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In Japan, Koizumi cabinet resigns en masse
( 2003-09-22 11:15) (Agencies)

Japanese Prime Minister Junichiro Koizumi's Cabinet resigned en masse Monday, paving the way for him name a new lineup expected to include new finance and foreign ministers.

Japanese Prime Minister Junichiro Koizumi (C) shakes hands with his key party leaders after he appointed them in an extraordinary meeting of the general council of the Liberal Democratic Party in Tokyo Sept. 21, 2003(L-R: Shinzo Abe, secretary general, Taku Yamasaki, vice president, Koizumi, Mitsuo Horiuchi, head of the general council, and Fukushiro Nukaga, top policy adviser).  [AP]
Koizumi was scheduled to announce the new Cabinet later in the day, after getting the nod from fellow ruling Liberal Democratic Party leaders and from the heads of the party's two junior coalition partners.

"He asked us to resign, and thanked us for our efforts," Transportation Minister Chikage Ogi said after an emergency Cabinet meeting.

Emboldened by a new mandate after winning re-election to a three-year term as head of the ruling party, Koizumi has vowed to push forward with his austere economic policies and promises of structural reform.

He also indicated he would like to call elections for the powerful lower house of Parliament as early as November, setting up a long-awaited showdown with Japan's opposition parties.

Koizumi, who won re-election on Saturday, quickly installed two allies in key party posts. To further consolidate his power, he was expected to name a Cabinet that would lend more support to him on the economic front, which has been his biggest vulnerability.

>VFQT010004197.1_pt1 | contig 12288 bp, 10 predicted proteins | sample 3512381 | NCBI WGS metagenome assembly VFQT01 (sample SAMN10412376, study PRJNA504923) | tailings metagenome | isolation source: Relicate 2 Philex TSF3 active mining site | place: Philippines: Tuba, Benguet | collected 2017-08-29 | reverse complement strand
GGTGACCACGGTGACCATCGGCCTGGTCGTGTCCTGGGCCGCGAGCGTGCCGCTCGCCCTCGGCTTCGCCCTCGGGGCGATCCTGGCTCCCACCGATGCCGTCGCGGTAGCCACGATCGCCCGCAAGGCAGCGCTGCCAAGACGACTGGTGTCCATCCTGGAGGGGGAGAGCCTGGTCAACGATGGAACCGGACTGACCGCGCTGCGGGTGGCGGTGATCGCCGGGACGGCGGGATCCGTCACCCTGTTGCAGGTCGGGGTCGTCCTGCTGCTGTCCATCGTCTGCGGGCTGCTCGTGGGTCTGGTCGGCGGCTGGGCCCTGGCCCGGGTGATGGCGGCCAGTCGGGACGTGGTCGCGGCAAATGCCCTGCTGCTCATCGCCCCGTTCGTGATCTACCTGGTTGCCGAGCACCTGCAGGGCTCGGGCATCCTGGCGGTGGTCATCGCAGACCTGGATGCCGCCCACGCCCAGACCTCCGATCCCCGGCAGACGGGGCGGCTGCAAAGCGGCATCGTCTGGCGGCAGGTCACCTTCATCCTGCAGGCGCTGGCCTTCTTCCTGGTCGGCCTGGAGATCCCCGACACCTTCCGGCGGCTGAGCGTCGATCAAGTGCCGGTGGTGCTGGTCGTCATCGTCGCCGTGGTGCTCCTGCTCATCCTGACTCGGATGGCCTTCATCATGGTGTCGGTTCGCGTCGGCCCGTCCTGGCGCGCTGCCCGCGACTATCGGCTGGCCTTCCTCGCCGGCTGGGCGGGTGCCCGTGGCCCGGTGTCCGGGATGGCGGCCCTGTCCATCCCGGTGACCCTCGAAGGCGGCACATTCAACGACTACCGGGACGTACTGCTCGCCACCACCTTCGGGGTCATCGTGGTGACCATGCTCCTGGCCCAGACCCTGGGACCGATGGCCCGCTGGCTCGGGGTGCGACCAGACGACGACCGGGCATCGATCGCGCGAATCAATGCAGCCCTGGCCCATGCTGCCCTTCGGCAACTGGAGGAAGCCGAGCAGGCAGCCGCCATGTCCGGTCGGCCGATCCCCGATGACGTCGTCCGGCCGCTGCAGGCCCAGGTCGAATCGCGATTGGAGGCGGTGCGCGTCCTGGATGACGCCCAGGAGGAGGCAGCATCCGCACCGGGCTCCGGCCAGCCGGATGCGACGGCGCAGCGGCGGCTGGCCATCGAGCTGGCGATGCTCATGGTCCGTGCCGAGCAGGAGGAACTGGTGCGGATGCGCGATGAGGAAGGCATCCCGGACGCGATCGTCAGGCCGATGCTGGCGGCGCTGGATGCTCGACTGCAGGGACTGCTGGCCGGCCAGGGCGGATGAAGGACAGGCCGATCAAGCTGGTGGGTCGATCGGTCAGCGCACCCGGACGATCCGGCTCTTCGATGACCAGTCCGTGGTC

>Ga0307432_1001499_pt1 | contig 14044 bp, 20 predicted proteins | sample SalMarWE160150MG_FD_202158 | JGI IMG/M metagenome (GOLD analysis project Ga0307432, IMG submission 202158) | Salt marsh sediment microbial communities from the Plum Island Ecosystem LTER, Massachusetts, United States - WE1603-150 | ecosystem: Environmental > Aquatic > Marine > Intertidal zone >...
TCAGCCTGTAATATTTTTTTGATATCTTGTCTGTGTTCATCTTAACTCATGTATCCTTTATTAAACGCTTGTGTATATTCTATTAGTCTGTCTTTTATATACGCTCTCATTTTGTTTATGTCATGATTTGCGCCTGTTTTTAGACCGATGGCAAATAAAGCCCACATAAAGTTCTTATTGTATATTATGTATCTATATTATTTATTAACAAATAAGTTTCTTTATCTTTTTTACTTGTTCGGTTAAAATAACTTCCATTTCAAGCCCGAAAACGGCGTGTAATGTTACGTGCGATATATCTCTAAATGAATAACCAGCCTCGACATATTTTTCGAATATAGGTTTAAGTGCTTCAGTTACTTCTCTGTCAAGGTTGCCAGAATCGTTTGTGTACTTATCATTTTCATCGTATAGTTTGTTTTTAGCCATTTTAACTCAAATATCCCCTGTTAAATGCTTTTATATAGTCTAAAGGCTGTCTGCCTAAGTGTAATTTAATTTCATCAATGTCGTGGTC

Koizumi has been coy about his selections.

He was generally expected to name a new finance minister to replace Masajuro Shiokawa, who is 81 years old and in ill health. Shiokawa has said that he would have trouble accepting the post even if it were offered to him.

Attention was also focused on whether Koizumi would stand by his controversial economic policy and banking adviser, Heizo Takenaka. Takenaka's tough stance on cleaning up the huge pile of bad debt amassed by Japan's banks has made him unpopular with many in the party but has been welcomed by economists and investors.

Though he won re-election by a wide margin, Koizumi is under intense pressure to replace members of his current Cabinet who were selected not from within the ruling party but from the private sector.

Takenaka, a former university professor, is among that group, as is Foreign Minister Yoriko Kawaguchi and Education Minister Atsuko Toyama.

Japanese media reported Monday that Tanenaka would likely keep his seat in the Cabinet but give up one of two portfolios he holds concurrently he is both minister for economic policy and minister for financial services.

Koizumi was also under pressure to appease the biggest faction within his party by giving it a high-profile presence in the Cabinet.

Naming a Cabinet in Japan has traditionally involved a careful balancing act, giving each of the party's main factions positions that reflect their relative strength.

Koizumi, who assumed the party leadership in April 2001, has bucked that tradition, and instead sought to load the Cabinet with allies or private-sector experts who have no factional allegiance.

Instead of factional support, he has instead relied on his personal appeal.

He remains one of the most popular leaders Japan has seen in decades, though his support has fallen from over 80 percent to around 50 percent in recent weeks.

Koizumi's new Cabinet was also expected to include representatives of the two smaller conservative parties that belong to his governing coalition. Health Minister Chikara Sakaguchi, who belongs to the larger of those two parties, was set to keep his job, media reports said.

 
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